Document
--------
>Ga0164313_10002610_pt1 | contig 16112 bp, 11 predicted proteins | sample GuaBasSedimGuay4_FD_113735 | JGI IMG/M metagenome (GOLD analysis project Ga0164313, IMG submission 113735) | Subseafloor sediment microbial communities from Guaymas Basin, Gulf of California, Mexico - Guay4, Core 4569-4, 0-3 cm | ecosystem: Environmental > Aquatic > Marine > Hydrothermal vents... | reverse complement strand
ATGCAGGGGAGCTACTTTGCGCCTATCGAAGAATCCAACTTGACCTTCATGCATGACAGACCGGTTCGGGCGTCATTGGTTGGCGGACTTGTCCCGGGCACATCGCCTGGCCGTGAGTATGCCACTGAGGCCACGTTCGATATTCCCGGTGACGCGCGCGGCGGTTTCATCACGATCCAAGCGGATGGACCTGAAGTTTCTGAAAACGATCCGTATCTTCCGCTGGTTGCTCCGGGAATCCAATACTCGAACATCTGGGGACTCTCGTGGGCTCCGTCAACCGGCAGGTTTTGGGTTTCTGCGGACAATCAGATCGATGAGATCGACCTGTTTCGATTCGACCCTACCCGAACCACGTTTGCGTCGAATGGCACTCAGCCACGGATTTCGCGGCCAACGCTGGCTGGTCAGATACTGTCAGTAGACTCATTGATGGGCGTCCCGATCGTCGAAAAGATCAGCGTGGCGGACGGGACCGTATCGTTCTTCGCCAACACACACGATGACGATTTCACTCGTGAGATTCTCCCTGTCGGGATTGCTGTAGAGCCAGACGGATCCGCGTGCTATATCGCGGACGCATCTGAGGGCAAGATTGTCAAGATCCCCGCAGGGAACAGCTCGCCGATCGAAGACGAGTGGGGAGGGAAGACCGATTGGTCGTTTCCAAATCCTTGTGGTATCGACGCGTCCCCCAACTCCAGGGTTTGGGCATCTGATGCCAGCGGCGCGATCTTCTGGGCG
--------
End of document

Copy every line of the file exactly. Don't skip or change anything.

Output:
>Ga0164313_10002610_pt1 | contig 16112 bp, 11 predicted proteins | sample GuaBasSedimGuay4_FD_113735 | JGI IMG/M metagenome (GOLD analysis project Ga0164313, IMG submission 113735) | Subseafloor sediment microbial communities from Guaymas Basin, Gulf of California, Mexico - Guay4, Core 4569-4, 0-3 cm | ecosystem: Environmental > Aquatic > Marine > Hydrothermal vents... | reverse complement strand
ATGCAGGGGAGCTACTTTGCGCCTATCGAAGAATCCAACTTGACCTTCATGCATGACAGACCGGTTCGGGCGTCATTGGTTGGCGGACTTGTCCCGGGCACATCGCCTGGCCGTGAGTATGCCACTGAGGCCACGTTCGATATTCCCGGTGACGCGCGCGGCGGTTTCATCACGATCCAAGCGGATGGACCTGAAGTTTCTGAAAACGATCCGTATCTTCCGCTGGTTGCTCCGGGAATCCAATACTCGAACATCTGGGGACTCTCGTGGGCTCCGTCAACCGGCAGGTTTTGGGTTTCTGCGGACAATCAGATCGATGAGATCGACCTGTTTCGATTCGACCCTACCCGAACCACGTTTGCGTCGAATGGCACTCAGCCACGGATTTCGCGGCCAACGCTGGCTGGTCAGATACTGTCAGTAGACTCATTGATGGGCGTCCCGATCGTCGAAAAGATCAGCGTGGCGGACGGGACCGTATCGTTCTTCGCCAACACACACGATGACGATTTCACTCGTGAGATTCTCCCTGTCGGGATTGCTGTAGAGCCAGACGGATCCGCGTGCTATATCGCGGACGCATCTGAGGGCAAGATTGTCAAGATCCCCGCAGGGAACAGCTCGCCGATCGAAGACGAGTGGGGAGGGAAGACCGATTGGTCGTTTCCAAATCCTTGTGGTATCGACGCGTCCCCCAACTCCAGGGTTTGGGCATCTGATGCCAGCGGCGCGATCTTCTGGGCG